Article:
Betty Lindberg runs on a treadmill during a charity event. She will run her 28th Atlanta Journal-Constitution Peachtree road race this year. (Contributed)

Oldest racer Betty Lindberg, 93, returns for her 28th AJC Peachtree Road Race

Betty Lindberg likens herself to the Energizer Bunny because she just keeps going and going and going. 

Born Sept. 7, 1924, she is the oldest participant set to run in the 49th annual Atlanta Journal-Constitution Peachtree Road Race this Fourth of July. Though there is another competitor who also is 93, Lindberg is exactly one week older than the most senior male runner, Lamar Perlis. 

While there were four men in the 90-120 division last year, Lindberg was the only woman over 87 to run. This year’s race will be her 28th since completing her first at age 64. 

The Parkers Prairie, Minn., native was not aware of the Peachtree Road Race until her daughter and son-in-law asked her to drive them to the start line in 1987. At the time, she was not overly enthusiastic about getting up at sunrise on the Fourth of July, but once she witnessed the celebrations at the finish line, she decided to give the 10K a try. 

Lindberg began training by walking around her neighborhood and hasn’t stopped since. She now works with a personal trainer three days a week, completes races of various lengths throughout the year and follows the Atlanta Track Club’s 12-week program to prepare for the Peachtree Road Race. 

“I just can’t quit,” she said when talking about her dedication to running the annual road race. “It’s a challenge. It’s hard work. It’s hot and it’s humid and it’s miserable. It’s early in the morning on the Fourth of July. After those first three miles, which are fairly decent, you start those hills. I’m sure every year I say, ‘I’m never going to do this again. Never, ever. This is it!’” 

But no matter how many times Lindberg tells herself she’s hanging up her running shoes, she always returns. She has missed one Peachtree Road Race since 1988 after staying home to care for her late husband who had Parkinson’s disease. Watching the race on TV that day was a reminder that she wanted to get back on the start line. 

“I’ll have to have something that absolutely keeps me from trying,” she said about running future races. “It will have to be a broken leg or a sprained ankle or something that would physically keep me from it because mentally, I’ve just got to do it.”

Merely doing the 10K is not enough for Lindberg. She has a goal of crossing the finish line in under two hours and has made extra efforts to ensure she will achieve the best time possible. In her early racing years, Lindberg ran the 6.2 miles but found she tired quickly and had to take more walking breaks as she got older. To make her racing as efficient as possible, she took race walking lessons with the Walking Club of Georgia. 

Lindberg plans to put those skills to use this year as she was not satisfied with her time of 2:22:46 last year. She recalled feeling “lousy” that day despite training for the race and hopes to cross the finish line around 30 minutes faster this year.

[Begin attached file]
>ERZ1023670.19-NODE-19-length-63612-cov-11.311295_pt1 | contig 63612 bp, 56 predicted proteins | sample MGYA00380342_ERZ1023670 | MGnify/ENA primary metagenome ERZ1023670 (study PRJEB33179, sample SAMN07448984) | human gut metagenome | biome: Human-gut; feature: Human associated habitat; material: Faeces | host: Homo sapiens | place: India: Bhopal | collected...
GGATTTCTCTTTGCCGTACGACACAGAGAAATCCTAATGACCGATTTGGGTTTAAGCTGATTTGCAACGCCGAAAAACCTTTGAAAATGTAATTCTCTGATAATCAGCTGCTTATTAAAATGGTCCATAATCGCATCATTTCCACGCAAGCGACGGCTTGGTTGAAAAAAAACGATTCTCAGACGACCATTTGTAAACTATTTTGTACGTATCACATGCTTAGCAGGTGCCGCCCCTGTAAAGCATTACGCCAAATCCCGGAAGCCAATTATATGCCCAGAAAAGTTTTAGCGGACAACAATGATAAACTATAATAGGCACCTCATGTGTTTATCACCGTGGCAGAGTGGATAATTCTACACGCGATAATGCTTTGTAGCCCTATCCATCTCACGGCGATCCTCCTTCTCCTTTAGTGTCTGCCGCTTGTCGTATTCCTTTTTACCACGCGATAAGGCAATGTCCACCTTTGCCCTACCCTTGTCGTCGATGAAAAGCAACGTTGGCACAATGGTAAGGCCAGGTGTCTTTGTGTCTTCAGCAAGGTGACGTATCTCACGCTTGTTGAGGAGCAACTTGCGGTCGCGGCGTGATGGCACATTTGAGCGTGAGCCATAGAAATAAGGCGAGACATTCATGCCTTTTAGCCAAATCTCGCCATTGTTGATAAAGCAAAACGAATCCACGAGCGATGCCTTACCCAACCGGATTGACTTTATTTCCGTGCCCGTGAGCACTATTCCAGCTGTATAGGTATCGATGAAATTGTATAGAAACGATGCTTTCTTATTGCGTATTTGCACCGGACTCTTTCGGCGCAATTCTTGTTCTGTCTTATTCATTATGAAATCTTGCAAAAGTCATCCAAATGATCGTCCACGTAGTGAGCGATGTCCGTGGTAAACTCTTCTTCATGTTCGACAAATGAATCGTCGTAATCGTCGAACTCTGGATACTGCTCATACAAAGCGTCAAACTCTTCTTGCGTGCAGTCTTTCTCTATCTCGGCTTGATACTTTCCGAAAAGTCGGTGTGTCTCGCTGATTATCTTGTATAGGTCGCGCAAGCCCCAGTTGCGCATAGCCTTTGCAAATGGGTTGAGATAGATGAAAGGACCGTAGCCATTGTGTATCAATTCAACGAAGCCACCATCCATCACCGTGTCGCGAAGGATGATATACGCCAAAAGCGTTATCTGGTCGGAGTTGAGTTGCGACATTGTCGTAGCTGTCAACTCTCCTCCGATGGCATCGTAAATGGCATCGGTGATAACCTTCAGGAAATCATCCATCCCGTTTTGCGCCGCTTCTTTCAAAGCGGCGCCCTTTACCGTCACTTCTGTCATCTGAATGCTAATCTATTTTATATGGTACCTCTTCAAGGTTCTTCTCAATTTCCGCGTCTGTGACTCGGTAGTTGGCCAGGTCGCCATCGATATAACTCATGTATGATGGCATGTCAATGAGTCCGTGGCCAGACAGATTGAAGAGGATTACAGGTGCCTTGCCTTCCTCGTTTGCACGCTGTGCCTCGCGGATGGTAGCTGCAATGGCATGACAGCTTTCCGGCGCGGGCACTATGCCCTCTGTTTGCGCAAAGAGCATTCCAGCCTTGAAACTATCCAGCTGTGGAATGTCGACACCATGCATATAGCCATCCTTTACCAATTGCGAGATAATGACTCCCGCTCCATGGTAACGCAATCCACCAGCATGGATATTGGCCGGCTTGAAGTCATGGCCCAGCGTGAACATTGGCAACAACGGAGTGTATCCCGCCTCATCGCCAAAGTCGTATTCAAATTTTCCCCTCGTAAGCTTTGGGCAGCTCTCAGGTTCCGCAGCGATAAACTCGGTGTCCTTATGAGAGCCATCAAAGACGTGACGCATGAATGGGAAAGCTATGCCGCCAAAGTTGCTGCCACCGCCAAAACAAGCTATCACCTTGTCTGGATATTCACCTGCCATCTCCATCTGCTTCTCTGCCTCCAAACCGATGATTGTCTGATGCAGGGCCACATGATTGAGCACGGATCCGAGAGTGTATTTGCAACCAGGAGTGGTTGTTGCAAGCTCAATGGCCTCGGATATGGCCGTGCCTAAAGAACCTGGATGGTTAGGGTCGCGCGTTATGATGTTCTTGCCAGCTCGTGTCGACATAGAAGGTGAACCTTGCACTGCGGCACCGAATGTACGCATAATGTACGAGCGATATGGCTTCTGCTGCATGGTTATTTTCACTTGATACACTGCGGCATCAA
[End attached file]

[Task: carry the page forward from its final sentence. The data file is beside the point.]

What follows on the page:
In her pursuit for a sub-two-hour finish, Lindberg will be joined by her son and daughter-in-law. The family sticks together throughout the race despite Lindberg trying to convince her partners to run ahead to record better times. 

All three will be outfitted in gear gifted to Lindberg by Mizuno, as she accepted an invite to the company’s racing team after setting a world record in the women’s 800 meters, ages 90-94, in 2016. She went on to set a U.S. record in the 400 meters last year. 

At this rate, it seems as though nothing can slow Lindberg — not even a hip replacement, which she regards as one of the best decisions she’s ever made. She has plans to continue running the Peachtree Road Race as long as she can, and though she will always question her decision to return when conquering Cardiac Hill, she relishes the finish too much to let any obstacles stop her. 

“When I get to that finish line, no matter how awful I felt and how many times I said I was never going to do this again, I forget that once I finish,” she said, adding that completing the race meant attending a party for Atlanta Track Club members at the Park Tavern and a celebratory Fourth of July cookout with her family. 

It doesn’t appear that Lindberg will run her last Peachtree Road Race any time soon, but if there comes a day where she feels incapable of completing the 10K, she intends to join her family under a tent they always set up along the course near Trader Joe’s to watch the race and “drink mimosas.” 

Until then, she will continue to run her race and live by a quote she clipped from a runner’s magazine years ago:

“You’re a winner when you get to the start line because think of all the people who can’t do what you’re going to do.” 

With that in mind, whether she finishes in under two hours or not, Lindberg will feel like a winner from start to finish. 

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